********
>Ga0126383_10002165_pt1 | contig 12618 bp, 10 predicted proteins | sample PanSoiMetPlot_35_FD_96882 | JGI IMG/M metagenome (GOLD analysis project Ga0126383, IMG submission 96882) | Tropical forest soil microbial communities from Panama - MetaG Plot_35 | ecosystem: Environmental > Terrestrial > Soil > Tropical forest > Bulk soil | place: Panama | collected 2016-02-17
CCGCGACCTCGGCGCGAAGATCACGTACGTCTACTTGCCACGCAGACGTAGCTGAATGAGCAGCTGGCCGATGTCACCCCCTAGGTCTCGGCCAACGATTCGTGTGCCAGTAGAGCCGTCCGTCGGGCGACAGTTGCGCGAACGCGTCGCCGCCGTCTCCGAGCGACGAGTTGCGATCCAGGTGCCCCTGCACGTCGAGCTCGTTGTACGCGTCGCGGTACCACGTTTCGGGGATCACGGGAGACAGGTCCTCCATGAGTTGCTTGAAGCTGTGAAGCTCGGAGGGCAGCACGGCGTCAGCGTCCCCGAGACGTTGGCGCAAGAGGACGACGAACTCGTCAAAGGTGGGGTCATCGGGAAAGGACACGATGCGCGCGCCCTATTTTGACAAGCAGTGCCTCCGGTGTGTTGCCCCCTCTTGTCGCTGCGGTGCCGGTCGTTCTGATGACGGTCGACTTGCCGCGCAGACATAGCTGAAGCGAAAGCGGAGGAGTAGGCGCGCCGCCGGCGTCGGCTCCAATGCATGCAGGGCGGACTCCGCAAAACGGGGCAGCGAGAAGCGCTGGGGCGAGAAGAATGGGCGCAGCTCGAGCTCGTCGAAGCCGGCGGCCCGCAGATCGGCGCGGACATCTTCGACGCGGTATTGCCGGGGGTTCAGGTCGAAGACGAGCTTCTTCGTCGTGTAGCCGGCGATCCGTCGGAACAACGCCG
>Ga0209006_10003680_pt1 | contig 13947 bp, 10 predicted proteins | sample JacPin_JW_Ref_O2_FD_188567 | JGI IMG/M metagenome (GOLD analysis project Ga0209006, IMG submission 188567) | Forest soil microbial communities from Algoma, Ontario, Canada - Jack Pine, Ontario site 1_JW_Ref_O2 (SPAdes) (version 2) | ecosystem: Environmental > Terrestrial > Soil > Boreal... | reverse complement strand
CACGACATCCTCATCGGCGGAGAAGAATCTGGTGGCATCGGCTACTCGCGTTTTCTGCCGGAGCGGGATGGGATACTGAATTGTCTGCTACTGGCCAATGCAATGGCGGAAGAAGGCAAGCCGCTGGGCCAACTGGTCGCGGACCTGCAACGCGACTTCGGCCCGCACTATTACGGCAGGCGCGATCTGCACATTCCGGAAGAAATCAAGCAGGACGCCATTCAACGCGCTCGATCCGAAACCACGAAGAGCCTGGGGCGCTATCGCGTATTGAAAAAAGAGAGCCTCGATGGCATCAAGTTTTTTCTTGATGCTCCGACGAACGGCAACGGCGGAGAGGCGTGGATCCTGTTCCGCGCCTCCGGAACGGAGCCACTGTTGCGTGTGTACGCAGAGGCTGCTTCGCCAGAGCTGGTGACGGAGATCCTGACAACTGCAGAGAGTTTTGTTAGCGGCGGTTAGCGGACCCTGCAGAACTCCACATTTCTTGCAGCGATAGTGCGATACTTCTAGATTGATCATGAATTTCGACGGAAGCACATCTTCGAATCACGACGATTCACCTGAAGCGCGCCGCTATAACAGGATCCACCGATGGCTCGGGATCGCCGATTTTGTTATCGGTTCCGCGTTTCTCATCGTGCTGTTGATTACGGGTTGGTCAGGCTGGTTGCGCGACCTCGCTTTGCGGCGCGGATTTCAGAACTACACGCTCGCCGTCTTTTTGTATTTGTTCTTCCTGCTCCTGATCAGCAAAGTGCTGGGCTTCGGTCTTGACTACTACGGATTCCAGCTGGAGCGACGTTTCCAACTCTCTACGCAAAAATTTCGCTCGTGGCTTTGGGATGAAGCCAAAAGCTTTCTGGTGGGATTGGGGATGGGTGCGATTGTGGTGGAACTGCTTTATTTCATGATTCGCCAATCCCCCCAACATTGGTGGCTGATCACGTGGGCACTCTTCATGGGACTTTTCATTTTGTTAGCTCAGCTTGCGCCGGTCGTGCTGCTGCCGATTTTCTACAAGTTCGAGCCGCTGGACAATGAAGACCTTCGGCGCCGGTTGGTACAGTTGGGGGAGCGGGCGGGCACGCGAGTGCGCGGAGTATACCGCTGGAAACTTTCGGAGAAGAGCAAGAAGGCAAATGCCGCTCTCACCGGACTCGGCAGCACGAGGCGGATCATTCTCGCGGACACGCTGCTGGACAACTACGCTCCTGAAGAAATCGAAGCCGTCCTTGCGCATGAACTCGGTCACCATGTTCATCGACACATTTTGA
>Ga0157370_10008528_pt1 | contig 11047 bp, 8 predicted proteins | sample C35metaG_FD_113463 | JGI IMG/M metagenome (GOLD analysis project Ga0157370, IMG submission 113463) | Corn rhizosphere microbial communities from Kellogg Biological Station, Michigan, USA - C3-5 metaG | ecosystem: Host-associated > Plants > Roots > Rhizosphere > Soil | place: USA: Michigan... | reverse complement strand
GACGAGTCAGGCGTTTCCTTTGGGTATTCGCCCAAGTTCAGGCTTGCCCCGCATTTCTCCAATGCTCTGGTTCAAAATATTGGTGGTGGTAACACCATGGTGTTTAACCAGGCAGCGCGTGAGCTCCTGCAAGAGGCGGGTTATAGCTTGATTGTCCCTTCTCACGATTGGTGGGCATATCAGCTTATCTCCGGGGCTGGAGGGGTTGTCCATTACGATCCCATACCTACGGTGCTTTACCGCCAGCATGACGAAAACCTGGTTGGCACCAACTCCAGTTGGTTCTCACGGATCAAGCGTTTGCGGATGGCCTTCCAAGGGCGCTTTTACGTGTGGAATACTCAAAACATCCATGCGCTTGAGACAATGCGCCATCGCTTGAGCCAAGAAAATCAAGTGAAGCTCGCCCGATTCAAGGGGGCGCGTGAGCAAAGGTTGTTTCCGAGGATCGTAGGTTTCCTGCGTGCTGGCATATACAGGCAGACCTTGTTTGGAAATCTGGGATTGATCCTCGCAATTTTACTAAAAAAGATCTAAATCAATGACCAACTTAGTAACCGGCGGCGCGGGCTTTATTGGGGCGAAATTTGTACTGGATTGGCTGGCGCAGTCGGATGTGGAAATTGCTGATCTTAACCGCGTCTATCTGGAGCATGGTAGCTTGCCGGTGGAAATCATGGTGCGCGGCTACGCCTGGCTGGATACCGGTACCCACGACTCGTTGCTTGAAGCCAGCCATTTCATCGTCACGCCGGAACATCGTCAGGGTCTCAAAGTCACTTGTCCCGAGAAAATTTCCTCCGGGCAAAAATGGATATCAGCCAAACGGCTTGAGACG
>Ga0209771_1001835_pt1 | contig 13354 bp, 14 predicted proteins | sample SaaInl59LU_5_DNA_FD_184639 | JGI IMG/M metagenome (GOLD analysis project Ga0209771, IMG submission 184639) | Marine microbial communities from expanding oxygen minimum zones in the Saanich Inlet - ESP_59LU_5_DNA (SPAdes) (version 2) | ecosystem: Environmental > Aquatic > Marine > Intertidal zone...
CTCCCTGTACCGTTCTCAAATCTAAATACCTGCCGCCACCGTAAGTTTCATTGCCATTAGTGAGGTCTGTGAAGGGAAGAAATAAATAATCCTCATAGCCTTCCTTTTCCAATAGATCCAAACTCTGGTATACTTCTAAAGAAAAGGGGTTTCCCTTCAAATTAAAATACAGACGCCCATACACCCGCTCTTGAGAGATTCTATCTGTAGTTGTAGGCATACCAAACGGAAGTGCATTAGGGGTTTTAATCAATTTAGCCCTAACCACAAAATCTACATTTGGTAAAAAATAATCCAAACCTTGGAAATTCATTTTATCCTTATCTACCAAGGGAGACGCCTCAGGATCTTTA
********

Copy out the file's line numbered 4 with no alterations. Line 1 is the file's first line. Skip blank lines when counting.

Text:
CACGACATCCTCATCGGCGGAGAAGAATCTGGTGGCATCGGCTACTCGCGTTTTCTGCCGGAGCGGGATGGGATACTGAATTGTCTGCTACTGGCCAATGCAATGGCGGAAGAAGGCAAGCCGCTGGGCCAACTGGTCGCGGACCTGCAACGCGACTTCGGCCCGCACTATTACGGCAGGCGCGATCTGCACATTCCGGAAGAAATCAAGCAGGACGCCATTCAACGCGCTCGATCCGAAACCACGAAGAGCCTGGGGCGCTATCGCGTATTGAAAAAAGAGAGCCTCGATGGCATCAAGTTTTTTCTTGATGCTCCGACGAACGGCAACGGCGGAGAGGCGTGGATCCTGTTCCGCGCCTCCGGAACGGAGCCACTGTTGCGTGTGTACGCAGAGGCTGCTTCGCCAGAGCTGGTGACGGAGATCCTGACAACTGCAGAGAGTTTTGTTAGCGGCGGTTAGCGGACCCTGCAGAACTCCACATTTCTTGCAGCGATAGTGCGATACTTCTAGATTGATCATGAATTTCGACGGAAGCACATCTTCGAATCACGACGATTCACCTGAAGCGCGCCGCTATAACAGGATCCACCGATGGCTCGGGATCGCCGATTTTGTTATCGGTTCCGCGTTTCTCATCGTGCTGTTGATTACGGGTTGGTCAGGCTGGTTGCGCGACCTCGCTTTGCGGCGCGGATTTCAGAACTACACGCTCGCCGTCTTTTTGTATTTGTTCTTCCTGCTCCTGATCAGCAAAGTGCTGGGCTTCGGTCTTGACTACTACGGATTCCAGCTGGAGCGACGTTTCCAACTCTCTACGCAAAAATTTCGCTCGTGGCTTTGGGATGAAGCCAAAAGCTTTCTGGTGGGATTGGGGATGGGTGCGATTGTGGTGGAACTGCTTTATTTCATGATTCGCCAATCCCCCCAACATTGGTGGCTGATCACGTGGGCACTCTTCATGGGACTTTTCATTTTGTTAGCTCAGCTTGCGCCGGTCGTGCTGCTGCCGATTTTCTACAAGTTCGAGCCGCTGGACAATGAAGACCTTCGGCGCCGGTTGGTACAGTTGGGGGAGCGGGCGGGCACGCGAGTGCGCGGAGTATACCGCTGGAAACTTTCGGAGAAGAGCAAGAAGGCAAATGCCGCTCTCACCGGACTCGGCAGCACGAGGCGGATCATTCTCGCGGACACGCTGCTGGACAACTACGCTCCTGAAGAAATCGAAGCCGTCCTTGCGCATGAACTCGGTCACCATGTTCATCGACACATTTTGA